Wednesday, September 28, 2005

Literary Quirks

5 authors with unusual names

1. Wystan Hugh Auden

"Wystan" is an Anglo-Saxon name. The poet's father was born in Repton, Derbyshire, where the bones of St Wystan, a ninth-century Mercian prince and Christian martyr, once lay.

2. Rudyard Kipling

The author of "The Jungle Book" was given his unusual first name because his parents had met at picnic at Rudyard Lake in Staffordshire. They loved the place so much they named their first-born son after it.

3. Aphra Behn

Supposedly the first woman in England to earn a living from writing, Aphra Behn was named afetr a Hebrew town in the Old Testament. In Hebrew, the word means "house of dust".

4. Ngaio Marsh

The crime novelist, creator of the upper-crust detective Roderick Alleyn, was born in Christchurch, New Zealand, in 1899 and her name derives from a Maori word meaning "reflections on the water".

5. Aldous Huxley

"Aldous" derives from an old German word meaning "old" or "wise". Used as a name in the Middle Ages, it had become very rare by 1894, when editor and critic Leonard Huxley chose it for his youngest son.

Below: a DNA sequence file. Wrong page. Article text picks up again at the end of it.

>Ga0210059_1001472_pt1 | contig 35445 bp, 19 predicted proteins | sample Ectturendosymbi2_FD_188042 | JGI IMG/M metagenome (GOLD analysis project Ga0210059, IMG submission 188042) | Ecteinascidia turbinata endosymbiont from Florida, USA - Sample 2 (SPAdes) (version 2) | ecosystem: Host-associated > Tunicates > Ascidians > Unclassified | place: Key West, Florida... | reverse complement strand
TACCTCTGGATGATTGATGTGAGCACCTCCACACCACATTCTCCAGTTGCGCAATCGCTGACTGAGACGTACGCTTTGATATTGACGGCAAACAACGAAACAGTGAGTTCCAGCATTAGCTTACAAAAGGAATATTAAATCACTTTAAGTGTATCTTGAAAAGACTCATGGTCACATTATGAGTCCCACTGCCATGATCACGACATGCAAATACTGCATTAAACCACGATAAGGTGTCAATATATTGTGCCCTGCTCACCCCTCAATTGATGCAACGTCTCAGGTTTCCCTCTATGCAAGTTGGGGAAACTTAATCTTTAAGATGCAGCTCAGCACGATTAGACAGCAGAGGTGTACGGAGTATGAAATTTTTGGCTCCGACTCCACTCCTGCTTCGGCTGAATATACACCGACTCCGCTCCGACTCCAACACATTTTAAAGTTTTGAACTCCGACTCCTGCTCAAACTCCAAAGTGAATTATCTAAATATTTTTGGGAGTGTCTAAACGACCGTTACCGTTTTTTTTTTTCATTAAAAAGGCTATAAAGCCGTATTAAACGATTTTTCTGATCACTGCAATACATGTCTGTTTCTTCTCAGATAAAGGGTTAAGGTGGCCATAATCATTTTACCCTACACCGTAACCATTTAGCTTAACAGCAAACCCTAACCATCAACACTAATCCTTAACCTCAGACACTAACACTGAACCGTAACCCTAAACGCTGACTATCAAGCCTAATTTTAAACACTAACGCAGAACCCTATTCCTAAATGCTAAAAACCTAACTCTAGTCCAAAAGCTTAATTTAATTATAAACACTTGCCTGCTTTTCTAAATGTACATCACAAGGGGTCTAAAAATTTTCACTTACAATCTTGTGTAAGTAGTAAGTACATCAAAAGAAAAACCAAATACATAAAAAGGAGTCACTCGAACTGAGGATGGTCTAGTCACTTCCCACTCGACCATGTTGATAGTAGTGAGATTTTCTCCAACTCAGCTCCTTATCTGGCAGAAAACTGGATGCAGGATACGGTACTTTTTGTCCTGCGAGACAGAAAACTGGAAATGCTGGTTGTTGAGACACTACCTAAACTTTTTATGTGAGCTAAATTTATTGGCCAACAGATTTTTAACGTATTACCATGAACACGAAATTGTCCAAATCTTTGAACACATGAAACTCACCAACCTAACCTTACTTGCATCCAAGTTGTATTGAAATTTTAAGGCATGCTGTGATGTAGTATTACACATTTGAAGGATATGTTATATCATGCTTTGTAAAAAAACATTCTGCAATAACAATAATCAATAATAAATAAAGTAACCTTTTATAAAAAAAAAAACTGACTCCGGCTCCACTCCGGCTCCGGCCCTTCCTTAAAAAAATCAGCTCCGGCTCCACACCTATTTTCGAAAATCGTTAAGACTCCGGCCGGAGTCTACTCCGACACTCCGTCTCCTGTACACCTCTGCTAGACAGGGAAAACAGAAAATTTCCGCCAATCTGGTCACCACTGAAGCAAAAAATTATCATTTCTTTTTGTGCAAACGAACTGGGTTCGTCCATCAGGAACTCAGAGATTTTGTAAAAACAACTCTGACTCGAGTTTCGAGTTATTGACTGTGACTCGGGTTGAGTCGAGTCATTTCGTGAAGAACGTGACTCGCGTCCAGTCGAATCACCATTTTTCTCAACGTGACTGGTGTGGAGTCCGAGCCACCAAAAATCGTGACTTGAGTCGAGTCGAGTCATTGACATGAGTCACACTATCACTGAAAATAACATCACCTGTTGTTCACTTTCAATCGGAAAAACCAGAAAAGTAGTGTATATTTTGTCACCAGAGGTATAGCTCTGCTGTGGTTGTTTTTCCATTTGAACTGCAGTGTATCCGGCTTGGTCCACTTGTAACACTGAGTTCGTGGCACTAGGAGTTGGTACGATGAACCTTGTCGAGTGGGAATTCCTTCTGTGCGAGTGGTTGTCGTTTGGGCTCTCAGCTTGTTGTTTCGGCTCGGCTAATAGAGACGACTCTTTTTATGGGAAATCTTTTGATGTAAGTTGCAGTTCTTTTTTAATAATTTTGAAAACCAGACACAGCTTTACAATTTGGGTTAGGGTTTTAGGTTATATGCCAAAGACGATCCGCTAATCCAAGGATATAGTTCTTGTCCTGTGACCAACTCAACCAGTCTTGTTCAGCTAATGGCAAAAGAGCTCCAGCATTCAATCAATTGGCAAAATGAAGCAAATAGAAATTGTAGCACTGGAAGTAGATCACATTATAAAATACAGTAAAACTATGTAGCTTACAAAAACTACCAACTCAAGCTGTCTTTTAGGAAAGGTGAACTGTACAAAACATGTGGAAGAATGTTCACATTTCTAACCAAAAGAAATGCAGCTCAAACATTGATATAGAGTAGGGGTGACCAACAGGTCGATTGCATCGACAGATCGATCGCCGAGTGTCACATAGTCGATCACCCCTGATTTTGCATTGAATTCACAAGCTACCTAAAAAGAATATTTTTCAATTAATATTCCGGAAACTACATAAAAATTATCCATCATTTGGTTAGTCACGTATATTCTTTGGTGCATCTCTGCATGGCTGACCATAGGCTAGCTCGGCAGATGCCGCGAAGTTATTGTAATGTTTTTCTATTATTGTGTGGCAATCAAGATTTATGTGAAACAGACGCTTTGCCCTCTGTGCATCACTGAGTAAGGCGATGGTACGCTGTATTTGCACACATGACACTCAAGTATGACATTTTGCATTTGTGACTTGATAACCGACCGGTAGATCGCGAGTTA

2 comments:

Chris said...

Very interesting, CT. It seems to me that place names are the key to having an interesting name of your own. Maybe David Beckham wasn't so dumb after all when he named his child 'Brooklyn'?!?

One other thing: sorry to hijack your blog and everything, but there's a couple of great articles on words and language around the world on the BBC site. Here are the addresses to go to - have a look and see what you think!

http://news.bbc.co.uk/1/hi/magazine/4248494.stm
http://news.bbc.co.uk/1/hi/magazine/4294160.stm

Anonymous said...

Thanks, Chris!
I am writing, copying actually, a post about the loss of languages every year... hope you'll see it in some days, it's pretty long but worth reading.
CT